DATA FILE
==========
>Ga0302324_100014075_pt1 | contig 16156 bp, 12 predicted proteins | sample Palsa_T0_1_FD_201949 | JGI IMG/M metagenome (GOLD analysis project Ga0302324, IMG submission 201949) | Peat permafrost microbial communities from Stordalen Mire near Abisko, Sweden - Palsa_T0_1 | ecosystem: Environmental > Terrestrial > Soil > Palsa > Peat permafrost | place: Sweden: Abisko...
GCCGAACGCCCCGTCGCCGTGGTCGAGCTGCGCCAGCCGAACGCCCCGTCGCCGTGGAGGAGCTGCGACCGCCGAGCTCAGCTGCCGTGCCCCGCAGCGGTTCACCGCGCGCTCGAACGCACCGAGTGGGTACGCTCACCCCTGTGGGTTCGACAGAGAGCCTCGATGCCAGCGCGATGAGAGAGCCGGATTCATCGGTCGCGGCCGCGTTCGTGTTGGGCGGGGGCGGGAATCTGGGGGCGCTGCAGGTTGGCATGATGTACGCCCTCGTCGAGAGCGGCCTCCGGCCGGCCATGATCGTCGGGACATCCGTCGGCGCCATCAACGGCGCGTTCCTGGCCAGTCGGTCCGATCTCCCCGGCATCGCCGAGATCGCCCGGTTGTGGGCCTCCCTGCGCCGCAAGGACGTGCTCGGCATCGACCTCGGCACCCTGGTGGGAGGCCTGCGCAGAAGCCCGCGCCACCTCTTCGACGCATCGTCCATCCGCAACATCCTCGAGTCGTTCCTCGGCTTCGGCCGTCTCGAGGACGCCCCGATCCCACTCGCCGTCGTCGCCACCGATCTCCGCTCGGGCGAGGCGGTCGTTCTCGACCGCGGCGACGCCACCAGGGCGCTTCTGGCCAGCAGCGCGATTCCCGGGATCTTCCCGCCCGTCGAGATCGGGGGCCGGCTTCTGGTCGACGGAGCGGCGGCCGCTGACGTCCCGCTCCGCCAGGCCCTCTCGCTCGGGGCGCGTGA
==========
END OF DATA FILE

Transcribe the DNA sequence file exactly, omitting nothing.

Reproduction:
>Ga0302324_100014075_pt1 | contig 16156 bp, 12 predicted proteins | sample Palsa_T0_1_FD_201949 | JGI IMG/M metagenome (GOLD analysis project Ga0302324, IMG submission 201949) | Peat permafrost microbial communities from Stordalen Mire near Abisko, Sweden - Palsa_T0_1 | ecosystem: Environmental > Terrestrial > Soil > Palsa > Peat permafrost | place: Sweden: Abisko...
GCCGAACGCCCCGTCGCCGTGGTCGAGCTGCGCCAGCCGAACGCCCCGTCGCCGTGGAGGAGCTGCGACCGCCGAGCTCAGCTGCCGTGCCCCGCAGCGGTTCACCGCGCGCTCGAACGCACCGAGTGGGTACGCTCACCCCTGTGGGTTCGACAGAGAGCCTCGATGCCAGCGCGATGAGAGAGCCGGATTCATCGGTCGCGGCCGCGTTCGTGTTGGGCGGGGGCGGGAATCTGGGGGCGCTGCAGGTTGGCATGATGTACGCCCTCGTCGAGAGCGGCCTCCGGCCGGCCATGATCGTCGGGACATCCGTCGGCGCCATCAACGGCGCGTTCCTGGCCAGTCGGTCCGATCTCCCCGGCATCGCCGAGATCGCCCGGTTGTGGGCCTCCCTGCGCCGCAAGGACGTGCTCGGCATCGACCTCGGCACCCTGGTGGGAGGCCTGCGCAGAAGCCCGCGCCACCTCTTCGACGCATCGTCCATCCGCAACATCCTCGAGTCGTTCCTCGGCTTCGGCCGTCTCGAGGACGCCCCGATCCCACTCGCCGTCGTCGCCACCGATCTCCGCTCGGGCGAGGCGGTCGTTCTCGACCGCGGCGACGCCACCAGGGCGCTTCTGGCCAGCAGCGCGATTCCCGGGATCTTCCCGCCCGTCGAGATCGGGGGCCGGCTTCTGGTCGACGGAGCGGCGGCCGCTGACGTCCCGCTCCGCCAGGCCCTCTCGCTCGGGGCGCGTGA